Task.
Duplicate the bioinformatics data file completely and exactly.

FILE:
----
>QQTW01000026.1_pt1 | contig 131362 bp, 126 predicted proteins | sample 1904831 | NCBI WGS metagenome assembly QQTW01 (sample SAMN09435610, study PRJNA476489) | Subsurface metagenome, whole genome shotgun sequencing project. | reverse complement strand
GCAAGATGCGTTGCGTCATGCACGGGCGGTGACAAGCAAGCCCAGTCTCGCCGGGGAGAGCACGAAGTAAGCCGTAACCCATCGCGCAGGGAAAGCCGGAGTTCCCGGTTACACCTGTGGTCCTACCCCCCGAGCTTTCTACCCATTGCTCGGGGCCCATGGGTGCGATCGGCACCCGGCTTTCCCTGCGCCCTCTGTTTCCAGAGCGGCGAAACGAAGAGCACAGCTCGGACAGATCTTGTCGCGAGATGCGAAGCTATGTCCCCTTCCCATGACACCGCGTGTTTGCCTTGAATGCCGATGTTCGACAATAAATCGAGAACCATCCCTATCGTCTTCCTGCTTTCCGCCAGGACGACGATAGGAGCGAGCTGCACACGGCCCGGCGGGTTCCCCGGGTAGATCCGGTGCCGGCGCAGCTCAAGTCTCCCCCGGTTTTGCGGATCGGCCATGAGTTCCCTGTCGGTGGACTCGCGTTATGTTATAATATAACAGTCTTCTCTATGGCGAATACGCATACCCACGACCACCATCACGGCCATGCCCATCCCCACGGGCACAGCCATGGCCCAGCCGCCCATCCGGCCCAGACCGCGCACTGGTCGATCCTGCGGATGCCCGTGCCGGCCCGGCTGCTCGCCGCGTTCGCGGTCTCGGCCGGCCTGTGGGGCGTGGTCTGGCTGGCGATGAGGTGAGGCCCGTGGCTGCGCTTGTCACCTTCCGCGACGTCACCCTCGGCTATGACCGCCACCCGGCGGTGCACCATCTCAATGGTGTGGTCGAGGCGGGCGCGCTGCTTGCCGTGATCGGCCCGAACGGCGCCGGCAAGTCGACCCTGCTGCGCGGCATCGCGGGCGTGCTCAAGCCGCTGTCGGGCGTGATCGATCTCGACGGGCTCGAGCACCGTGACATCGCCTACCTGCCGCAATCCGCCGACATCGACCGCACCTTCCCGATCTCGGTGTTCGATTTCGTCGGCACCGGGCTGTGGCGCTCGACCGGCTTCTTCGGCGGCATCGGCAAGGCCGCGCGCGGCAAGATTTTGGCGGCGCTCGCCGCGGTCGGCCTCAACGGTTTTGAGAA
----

>QQTW01000026.1_pt1 | contig 131362 bp, 126 predicted proteins | sample 1904831 | NCBI WGS metagenome assembly QQTW01 (sample SAMN09435610, study PRJNA476489) | Subsurface metagenome, whole genome shotgun sequencing project. | reverse complement strand
GCAAGATGCGTTGCGTCATGCACGGGCGGTGACAAGCAAGCCCAGTCTCGCCGGGGAGAGCACGAAGTAAGCCGTAACCCATCGCGCAGGGAAAGCCGGAGTTCCCGGTTACACCTGTGGTCCTACCCCCCGAGCTTTCTACCCATTGCTCGGGGCCCATGGGTGCGATCGGCACCCGGCTTTCCCTGCGCCCTCTGTTTCCAGAGCGGCGAAACGAAGAGCACAGCTCGGACAGATCTTGTCGCGAGATGCGAAGCTATGTCCCCTTCCCATGACACCGCGTGTTTGCCTTGAATGCCGATGTTCGACAATAAATCGAGAACCATCCCTATCGTCTTCCTGCTTTCCGCCAGGACGACGATAGGAGCGAGCTGCACACGGCCCGGCGGGTTCCCCGGGTAGATCCGGTGCCGGCGCAGCTCAAGTCTCCCCCGGTTTTGCGGATCGGCCATGAGTTCCCTGTCGGTGGACTCGCGTTATGTTATAATATAACAGTCTTCTCTATGGCGAATACGCATACCCACGACCACCATCACGGCCATGCCCATCCCCACGGGCACAGCCATGGCCCAGCCGCCCATCCGGCCCAGACCGCGCACTGGTCGATCCTGCGGATGCCCGTGCCGGCCCGGCTGCTCGCCGCGTTCGCGGTCTCGGCCGGCCTGTGGGGCGTGGTCTGGCTGGCGATGAGGTGAGGCCCGTGGCTGCGCTTGTCACCTTCCGCGACGTCACCCTCGGCTATGACCGCCACCCGGCGGTGCACCATCTCAATGGTGTGGTCGAGGCGGGCGCGCTGCTTGCCGTGATCGGCCCGAACGGCGCCGGCAAGTCGACCCTGCTGCGCGGCATCGCGGGCGTGCTCAAGCCGCTGTCGGGCGTGATCGATCTCGACGGGCTCGAGCACCGTGACATCGCCTACCTGCCGCAATCCGCCGACATCGACCGCACCTTCCCGATCTCGGTGTTCGATTTCGTCGGCACCGGGCTGTGGCGCTCGACCGGCTTCTTCGGCGGCATCGGCAAGGCCGCGCGCGGCAAGATTTTGGCGGCGCTCGCCGCGGTCGGCCTCAACGGTTTTGAGAA